The Brotherhood’s recent experience with the Clayton incident illustrates the importance of the democratic process in determining the policies and actions, which we espouse. It is the best guard against cult strategies and influences.
During the period when I served as president of the Brotherhood a few years ago we were able to open the Brotherhood power structure to the healthy influences of democratic procedures, largely terminating the oligarchical practices of the early years. There was, however, one aspect of the democratic process, which I was unable to get the Executive Committee to adopt: nominating two persons for all positions to be filled. This is almost a universal practice in democratic institutions.
After almost being taken over by thinking triggered by the Clayton messages – which, incidentally, reminds one of some of the experiences of the early Christian Church – we should fully revise our procedures to insure the operation of the democratic process and thereby guard against oligarchical power structures and cult psychology. I should like to place a motion in our next meeting that the Executive Committee when making nominations for any position always nominates at least two persons. Failure to do this allows oligarchical and cult influences to operate in the Brotherhood more effectively than if we followed the generally accepted procedures of democratic pluralism.
I should like to discuss another issue, which faces us in the aftermath of the Clayton incident. There are many who feel that it would be unwise to ask Vern or the Family of God to fill leadership or speaker roles at the General Conference in August.
I, personally, love Vern and the Family of God people and believe they have some of the finest talents in the Urantia Movement. I think our primary objective in our relationships with them should be to help restore their credibility and lay the foundations for their renewed service in the Brotherhood.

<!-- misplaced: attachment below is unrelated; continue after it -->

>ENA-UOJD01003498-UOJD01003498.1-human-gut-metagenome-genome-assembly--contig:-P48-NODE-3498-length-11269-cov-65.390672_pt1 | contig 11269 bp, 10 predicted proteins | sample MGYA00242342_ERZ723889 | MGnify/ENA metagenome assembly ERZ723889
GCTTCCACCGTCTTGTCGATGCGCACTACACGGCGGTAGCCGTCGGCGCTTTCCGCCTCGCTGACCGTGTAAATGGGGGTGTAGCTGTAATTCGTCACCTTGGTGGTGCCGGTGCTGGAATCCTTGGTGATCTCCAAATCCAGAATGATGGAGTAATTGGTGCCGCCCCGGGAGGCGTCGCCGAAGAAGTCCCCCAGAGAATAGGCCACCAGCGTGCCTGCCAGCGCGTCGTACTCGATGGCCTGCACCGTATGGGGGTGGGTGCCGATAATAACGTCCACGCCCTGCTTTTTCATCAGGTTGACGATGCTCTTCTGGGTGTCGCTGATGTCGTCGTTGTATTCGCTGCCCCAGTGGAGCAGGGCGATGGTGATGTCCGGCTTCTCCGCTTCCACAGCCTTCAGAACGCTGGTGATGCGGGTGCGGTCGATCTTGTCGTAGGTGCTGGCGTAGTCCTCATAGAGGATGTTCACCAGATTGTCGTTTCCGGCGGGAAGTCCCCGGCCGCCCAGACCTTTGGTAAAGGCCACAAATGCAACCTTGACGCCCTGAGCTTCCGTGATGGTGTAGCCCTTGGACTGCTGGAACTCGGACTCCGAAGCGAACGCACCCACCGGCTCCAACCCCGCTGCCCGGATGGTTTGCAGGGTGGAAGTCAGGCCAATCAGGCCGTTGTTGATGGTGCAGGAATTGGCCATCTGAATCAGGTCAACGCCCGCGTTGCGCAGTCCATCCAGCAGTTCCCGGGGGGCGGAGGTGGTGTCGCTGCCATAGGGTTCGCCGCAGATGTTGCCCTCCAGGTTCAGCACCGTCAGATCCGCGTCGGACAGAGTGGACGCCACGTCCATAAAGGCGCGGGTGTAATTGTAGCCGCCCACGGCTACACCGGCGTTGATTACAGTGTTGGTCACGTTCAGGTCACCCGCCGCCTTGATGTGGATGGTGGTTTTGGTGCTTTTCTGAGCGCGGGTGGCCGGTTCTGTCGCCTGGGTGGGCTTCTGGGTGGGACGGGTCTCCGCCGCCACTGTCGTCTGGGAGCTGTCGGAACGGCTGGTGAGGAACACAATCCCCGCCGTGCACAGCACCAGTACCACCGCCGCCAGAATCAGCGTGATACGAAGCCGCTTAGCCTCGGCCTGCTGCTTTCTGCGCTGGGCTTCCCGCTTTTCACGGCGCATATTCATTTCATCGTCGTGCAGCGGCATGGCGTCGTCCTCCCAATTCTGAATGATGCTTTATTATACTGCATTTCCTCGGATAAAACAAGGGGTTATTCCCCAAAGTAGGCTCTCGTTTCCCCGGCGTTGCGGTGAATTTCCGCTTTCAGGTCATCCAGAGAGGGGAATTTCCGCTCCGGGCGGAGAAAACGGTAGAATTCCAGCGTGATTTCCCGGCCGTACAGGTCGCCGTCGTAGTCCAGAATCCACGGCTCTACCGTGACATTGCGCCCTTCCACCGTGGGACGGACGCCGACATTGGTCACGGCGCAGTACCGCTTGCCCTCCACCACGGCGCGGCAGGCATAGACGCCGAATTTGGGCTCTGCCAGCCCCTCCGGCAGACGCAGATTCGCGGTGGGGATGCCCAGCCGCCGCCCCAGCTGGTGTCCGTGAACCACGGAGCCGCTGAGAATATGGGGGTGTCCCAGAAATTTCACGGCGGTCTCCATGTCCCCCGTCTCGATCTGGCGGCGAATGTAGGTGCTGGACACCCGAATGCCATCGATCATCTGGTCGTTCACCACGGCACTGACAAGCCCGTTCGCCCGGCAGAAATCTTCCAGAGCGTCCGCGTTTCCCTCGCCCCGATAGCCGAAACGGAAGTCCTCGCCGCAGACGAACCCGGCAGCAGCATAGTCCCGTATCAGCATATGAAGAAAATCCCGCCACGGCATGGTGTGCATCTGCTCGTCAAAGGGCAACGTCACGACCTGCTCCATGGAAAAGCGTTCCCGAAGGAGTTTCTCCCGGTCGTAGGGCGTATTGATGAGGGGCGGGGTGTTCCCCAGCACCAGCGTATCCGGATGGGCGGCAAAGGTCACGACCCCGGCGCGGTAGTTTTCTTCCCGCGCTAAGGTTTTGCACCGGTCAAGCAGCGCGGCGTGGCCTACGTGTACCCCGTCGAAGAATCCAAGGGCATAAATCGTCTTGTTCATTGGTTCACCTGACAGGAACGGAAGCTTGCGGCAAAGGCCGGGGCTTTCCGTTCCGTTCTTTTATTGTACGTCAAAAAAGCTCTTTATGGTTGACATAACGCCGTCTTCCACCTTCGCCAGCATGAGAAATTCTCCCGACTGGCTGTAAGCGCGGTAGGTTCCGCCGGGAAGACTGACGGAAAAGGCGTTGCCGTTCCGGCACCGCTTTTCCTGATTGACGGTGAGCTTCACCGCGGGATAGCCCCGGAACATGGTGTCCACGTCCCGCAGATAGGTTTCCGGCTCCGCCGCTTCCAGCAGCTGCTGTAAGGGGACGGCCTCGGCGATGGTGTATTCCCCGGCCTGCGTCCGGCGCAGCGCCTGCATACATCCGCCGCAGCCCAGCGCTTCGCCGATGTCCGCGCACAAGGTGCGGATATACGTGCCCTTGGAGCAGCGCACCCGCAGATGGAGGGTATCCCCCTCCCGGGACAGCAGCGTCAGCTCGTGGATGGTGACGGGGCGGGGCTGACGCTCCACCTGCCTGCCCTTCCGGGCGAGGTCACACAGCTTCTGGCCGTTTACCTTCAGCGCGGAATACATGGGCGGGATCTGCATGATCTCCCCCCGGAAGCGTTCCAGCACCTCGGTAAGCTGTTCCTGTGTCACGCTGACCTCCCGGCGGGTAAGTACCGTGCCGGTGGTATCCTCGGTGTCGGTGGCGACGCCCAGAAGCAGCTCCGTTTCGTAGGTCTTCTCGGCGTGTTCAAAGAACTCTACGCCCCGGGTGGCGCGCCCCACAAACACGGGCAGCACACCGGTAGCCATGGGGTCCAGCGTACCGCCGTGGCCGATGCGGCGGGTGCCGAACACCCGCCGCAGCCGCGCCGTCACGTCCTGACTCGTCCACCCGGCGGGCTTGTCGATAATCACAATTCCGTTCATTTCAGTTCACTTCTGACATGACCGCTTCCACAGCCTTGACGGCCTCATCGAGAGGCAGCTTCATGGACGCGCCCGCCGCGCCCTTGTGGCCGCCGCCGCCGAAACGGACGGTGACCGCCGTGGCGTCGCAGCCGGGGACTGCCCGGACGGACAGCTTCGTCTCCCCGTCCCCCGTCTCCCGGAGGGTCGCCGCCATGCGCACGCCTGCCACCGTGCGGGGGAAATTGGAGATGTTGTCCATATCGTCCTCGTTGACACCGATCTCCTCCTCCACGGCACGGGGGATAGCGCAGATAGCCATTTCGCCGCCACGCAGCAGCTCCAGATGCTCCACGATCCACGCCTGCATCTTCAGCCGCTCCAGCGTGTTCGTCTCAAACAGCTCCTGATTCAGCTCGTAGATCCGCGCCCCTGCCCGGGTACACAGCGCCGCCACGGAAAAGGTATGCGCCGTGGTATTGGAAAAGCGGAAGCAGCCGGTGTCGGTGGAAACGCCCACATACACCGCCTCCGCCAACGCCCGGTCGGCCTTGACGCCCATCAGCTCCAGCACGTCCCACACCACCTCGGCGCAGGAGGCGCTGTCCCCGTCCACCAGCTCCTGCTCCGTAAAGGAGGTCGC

The most effective and most rapid way to accomplish this with the least conflict within the Brotherhood, in my judgment, is for them to serve among us in non-leadership positions for a couple of years and through fellowship allow confidence to rebuild by this quiet person to person relationship.
I would hope that Vern would not continue to publicize his “special” position of “special” messages. I pray that this “contact personality” phase of his experience will go into quiescence or may function as a quiet personal religious experience and that he will be able to serve with humility in the democratic processes of the Brotherhood. If this does not happen the service of his great talents will be largely lost to the Brotherhood.
These reasons suggest that the most rapid and effective way to restore Family of God members to credibility and full service in the Brotherhood is for them to serve quietly for a couple of years. Therefore, I recommend that we not handicap their future service in the Brotherhood by asking them to serve as leaders or speakers at the General Conference in August. To do so will only deepen the divisiveness within the Brotherhood and lessen their future service potential.
Our emphasis should be on accepting and loving them as individuals and helping them regain the confidence they once enjoyed in the Brotherhood. This is accomplished best through fellowship and service in non-highly visible positions until the democratic processes have an opportunity to restore them to leadership positions.
Best wishes for a good year in 1984!